While North America forms a comparatively small market for probiotics on a global basis, accounting for an estimated share of about 18% in 2016, demand for these products in the region is expected to register the fastest growth over 2017 - 2022 relative to other global regions. The United States is the largest probiotics market, with an estimated share of about 83% in 2016, and is also forecasted to be the fastest growing. This can be attributed to a greater acceptance of probiotic dietary supplements and focus on preventive healthcare in the region.
Probiotics is defined by the United Nations Food and Agriculture Organization (FAO) as live micro-organisms, which, when administered in adequate amounts, confer a health benefit on the host.
Prevention and cure of disorders such as lactose intolerance and inflammatory bowel disease are some of the benefits offered by probiotics, with rising health-consciousness levels and wider access to probiotic dietary supplements. The past decade has witnessed the launch of more than 500 food & beverage probiotic products, which have garnered exceptional response in terms of acceptance. Some of the factors that lead to digestive disorders, bloating and reduction in resistance to infections include poor and untimely diet, age and stress levels. Studies have revealed that consuming products enhanced with probiotics has been successful in moderating these conditions to a large extent.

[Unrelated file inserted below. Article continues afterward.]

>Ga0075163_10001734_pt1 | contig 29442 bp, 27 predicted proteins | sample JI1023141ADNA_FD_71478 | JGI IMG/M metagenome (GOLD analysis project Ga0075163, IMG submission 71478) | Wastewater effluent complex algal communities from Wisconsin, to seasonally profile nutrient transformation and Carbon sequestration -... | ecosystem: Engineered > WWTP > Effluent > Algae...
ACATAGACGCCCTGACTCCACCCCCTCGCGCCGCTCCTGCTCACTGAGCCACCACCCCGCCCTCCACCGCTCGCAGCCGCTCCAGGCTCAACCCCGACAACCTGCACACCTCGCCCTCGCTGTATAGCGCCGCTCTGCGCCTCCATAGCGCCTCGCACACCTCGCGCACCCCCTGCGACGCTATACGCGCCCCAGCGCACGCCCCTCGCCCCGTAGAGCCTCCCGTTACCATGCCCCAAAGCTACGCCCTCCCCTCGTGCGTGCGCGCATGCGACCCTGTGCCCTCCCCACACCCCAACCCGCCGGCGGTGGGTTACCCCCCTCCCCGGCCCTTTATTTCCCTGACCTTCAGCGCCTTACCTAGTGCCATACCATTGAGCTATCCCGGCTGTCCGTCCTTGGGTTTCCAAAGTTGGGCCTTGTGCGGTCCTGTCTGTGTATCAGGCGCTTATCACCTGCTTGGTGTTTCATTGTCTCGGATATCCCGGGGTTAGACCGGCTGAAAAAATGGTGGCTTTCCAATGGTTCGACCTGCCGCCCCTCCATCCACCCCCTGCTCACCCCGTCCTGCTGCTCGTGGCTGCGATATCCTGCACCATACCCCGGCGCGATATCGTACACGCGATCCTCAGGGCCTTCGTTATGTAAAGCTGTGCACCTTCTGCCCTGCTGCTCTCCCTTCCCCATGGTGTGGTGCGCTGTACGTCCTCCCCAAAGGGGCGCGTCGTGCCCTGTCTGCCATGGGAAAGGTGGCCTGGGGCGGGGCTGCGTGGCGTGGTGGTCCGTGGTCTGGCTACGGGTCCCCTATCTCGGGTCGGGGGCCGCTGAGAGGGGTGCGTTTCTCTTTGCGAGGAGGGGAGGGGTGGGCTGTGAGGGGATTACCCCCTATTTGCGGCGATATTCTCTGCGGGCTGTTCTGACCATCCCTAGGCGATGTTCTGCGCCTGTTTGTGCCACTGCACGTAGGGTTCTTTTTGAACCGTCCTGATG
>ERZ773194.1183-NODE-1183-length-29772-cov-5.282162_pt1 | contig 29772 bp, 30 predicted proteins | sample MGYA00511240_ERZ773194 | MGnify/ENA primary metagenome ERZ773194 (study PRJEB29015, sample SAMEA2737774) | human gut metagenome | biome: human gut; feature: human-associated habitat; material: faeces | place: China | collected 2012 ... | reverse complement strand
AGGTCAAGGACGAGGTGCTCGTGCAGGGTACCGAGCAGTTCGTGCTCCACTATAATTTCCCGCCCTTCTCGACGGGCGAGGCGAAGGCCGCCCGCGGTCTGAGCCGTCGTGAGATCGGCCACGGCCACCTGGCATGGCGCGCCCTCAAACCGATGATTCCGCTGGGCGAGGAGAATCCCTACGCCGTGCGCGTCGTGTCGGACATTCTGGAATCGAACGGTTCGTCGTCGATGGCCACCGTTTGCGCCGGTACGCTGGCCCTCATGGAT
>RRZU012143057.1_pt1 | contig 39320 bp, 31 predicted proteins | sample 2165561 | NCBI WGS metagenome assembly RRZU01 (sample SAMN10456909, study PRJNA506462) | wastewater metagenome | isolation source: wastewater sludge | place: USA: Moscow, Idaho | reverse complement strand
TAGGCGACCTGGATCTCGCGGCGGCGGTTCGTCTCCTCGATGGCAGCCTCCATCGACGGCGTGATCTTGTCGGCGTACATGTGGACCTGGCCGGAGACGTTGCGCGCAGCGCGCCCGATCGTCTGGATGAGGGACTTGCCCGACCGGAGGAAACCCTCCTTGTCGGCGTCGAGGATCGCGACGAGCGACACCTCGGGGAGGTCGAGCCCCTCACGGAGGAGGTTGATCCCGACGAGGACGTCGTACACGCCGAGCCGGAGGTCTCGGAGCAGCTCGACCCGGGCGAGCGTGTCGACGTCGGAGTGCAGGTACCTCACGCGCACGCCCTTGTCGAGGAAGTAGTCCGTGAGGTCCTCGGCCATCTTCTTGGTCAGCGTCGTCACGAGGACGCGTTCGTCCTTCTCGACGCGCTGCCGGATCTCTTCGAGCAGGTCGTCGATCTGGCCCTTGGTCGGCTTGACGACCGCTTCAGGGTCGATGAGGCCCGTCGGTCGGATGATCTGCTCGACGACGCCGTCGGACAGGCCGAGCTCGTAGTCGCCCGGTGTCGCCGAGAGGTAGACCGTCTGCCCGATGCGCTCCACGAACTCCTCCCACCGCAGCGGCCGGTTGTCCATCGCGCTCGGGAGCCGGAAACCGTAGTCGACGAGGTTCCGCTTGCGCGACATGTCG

Manufacturers and suppliers of functional foods, in particular, have gained wider margins because of the approval granted to probiotics. However, the players would need to focus on product innovations in order to account for greater market share in the dynamic and ever-evolving field of probiotics. In fact, companies, such as Japan-based Yakult Honsha and Denmark-based CHR Hansen have been successful in developing patented strains of micro-organisms, with the claim of having effect on specific health conditions. In addition, a raft of probiotic ingredient suppliers has also demonstrated success in developing bespoke strains of micro-organisms capable of being incorporated into a range of food products.
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